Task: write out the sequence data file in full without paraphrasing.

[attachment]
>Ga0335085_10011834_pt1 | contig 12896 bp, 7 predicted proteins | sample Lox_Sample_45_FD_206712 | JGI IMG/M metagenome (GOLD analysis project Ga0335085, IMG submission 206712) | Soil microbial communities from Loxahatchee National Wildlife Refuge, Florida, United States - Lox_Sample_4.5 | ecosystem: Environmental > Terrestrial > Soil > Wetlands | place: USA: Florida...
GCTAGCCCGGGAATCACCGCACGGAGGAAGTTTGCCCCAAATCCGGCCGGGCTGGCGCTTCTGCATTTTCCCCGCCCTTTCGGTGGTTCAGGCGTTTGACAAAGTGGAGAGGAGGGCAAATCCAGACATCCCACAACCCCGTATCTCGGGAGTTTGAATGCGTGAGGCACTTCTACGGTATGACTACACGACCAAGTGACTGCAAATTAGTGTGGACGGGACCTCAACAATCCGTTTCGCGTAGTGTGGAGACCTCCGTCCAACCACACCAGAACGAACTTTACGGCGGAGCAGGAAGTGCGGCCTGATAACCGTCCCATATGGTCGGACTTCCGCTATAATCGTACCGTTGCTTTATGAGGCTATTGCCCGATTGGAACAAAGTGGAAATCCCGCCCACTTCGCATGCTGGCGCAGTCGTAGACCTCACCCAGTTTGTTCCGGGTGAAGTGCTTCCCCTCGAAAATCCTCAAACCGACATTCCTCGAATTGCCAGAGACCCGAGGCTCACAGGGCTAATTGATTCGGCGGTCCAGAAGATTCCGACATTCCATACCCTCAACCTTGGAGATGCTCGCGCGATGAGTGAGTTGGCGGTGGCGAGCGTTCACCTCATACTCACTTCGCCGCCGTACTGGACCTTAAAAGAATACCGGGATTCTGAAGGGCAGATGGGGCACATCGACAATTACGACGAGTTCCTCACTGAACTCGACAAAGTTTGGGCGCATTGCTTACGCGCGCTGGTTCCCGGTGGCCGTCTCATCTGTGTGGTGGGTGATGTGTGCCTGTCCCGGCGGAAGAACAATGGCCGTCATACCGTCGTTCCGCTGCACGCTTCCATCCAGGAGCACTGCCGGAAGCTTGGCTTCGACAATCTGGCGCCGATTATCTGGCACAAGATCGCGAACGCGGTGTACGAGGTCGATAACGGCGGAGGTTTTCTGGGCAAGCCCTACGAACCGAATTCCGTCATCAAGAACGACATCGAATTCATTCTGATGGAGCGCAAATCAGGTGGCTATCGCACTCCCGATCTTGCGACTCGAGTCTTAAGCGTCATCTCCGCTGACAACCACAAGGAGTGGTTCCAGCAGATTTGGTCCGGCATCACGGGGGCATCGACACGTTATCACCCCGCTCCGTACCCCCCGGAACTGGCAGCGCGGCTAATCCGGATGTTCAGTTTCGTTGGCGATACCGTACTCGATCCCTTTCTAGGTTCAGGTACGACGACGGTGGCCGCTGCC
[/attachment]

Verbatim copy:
>Ga0335085_10011834_pt1 | contig 12896 bp, 7 predicted proteins | sample Lox_Sample_45_FD_206712 | JGI IMG/M metagenome (GOLD analysis project Ga0335085, IMG submission 206712) | Soil microbial communities from Loxahatchee National Wildlife Refuge, Florida, United States - Lox_Sample_4.5 | ecosystem: Environmental > Terrestrial > Soil > Wetlands | place: USA: Florida...
GCTAGCCCGGGAATCACCGCACGGAGGAAGTTTGCCCCAAATCCGGCCGGGCTGGCGCTTCTGCATTTTCCCCGCCCTTTCGGTGGTTCAGGCGTTTGACAAAGTGGAGAGGAGGGCAAATCCAGACATCCCACAACCCCGTATCTCGGGAGTTTGAATGCGTGAGGCACTTCTACGGTATGACTACACGACCAAGTGACTGCAAATTAGTGTGGACGGGACCTCAACAATCCGTTTCGCGTAGTGTGGAGACCTCCGTCCAACCACACCAGAACGAACTTTACGGCGGAGCAGGAAGTGCGGCCTGATAACCGTCCCATATGGTCGGACTTCCGCTATAATCGTACCGTTGCTTTATGAGGCTATTGCCCGATTGGAACAAAGTGGAAATCCCGCCCACTTCGCATGCTGGCGCAGTCGTAGACCTCACCCAGTTTGTTCCGGGTGAAGTGCTTCCCCTCGAAAATCCTCAAACCGACATTCCTCGAATTGCCAGAGACCCGAGGCTCACAGGGCTAATTGATTCGGCGGTCCAGAAGATTCCGACATTCCATACCCTCAACCTTGGAGATGCTCGCGCGATGAGTGAGTTGGCGGTGGCGAGCGTTCACCTCATACTCACTTCGCCGCCGTACTGGACCTTAAAAGAATACCGGGATTCTGAAGGGCAGATGGGGCACATCGACAATTACGACGAGTTCCTCACTGAACTCGACAAAGTTTGGGCGCATTGCTTACGCGCGCTGGTTCCCGGTGGCCGTCTCATCTGTGTGGTGGGTGATGTGTGCCTGTCCCGGCGGAAGAACAATGGCCGTCATACCGTCGTTCCGCTGCACGCTTCCATCCAGGAGCACTGCCGGAAGCTTGGCTTCGACAATCTGGCGCCGATTATCTGGCACAAGATCGCGAACGCGGTGTACGAGGTCGATAACGGCGGAGGTTTTCTGGGCAAGCCCTACGAACCGAATTCCGTCATCAAGAACGACATCGAATTCATTCTGATGGAGCGCAAATCAGGTGGCTATCGCACTCCCGATCTTGCGACTCGAGTCTTAAGCGTCATCTCCGCTGACAACCACAAGGAGTGGTTCCAGCAGATTTGGTCCGGCATCACGGGGGCATCGACACGTTATCACCCCGCTCCGTACCCCCCGGAACTGGCAGCGCGGCTAATCCGGATGTTCAGTTTCGTTGGCGATACCGTACTCGATCCCTTTCTAGGTTCAGGTACGACGACGGTGGCCGCTGCC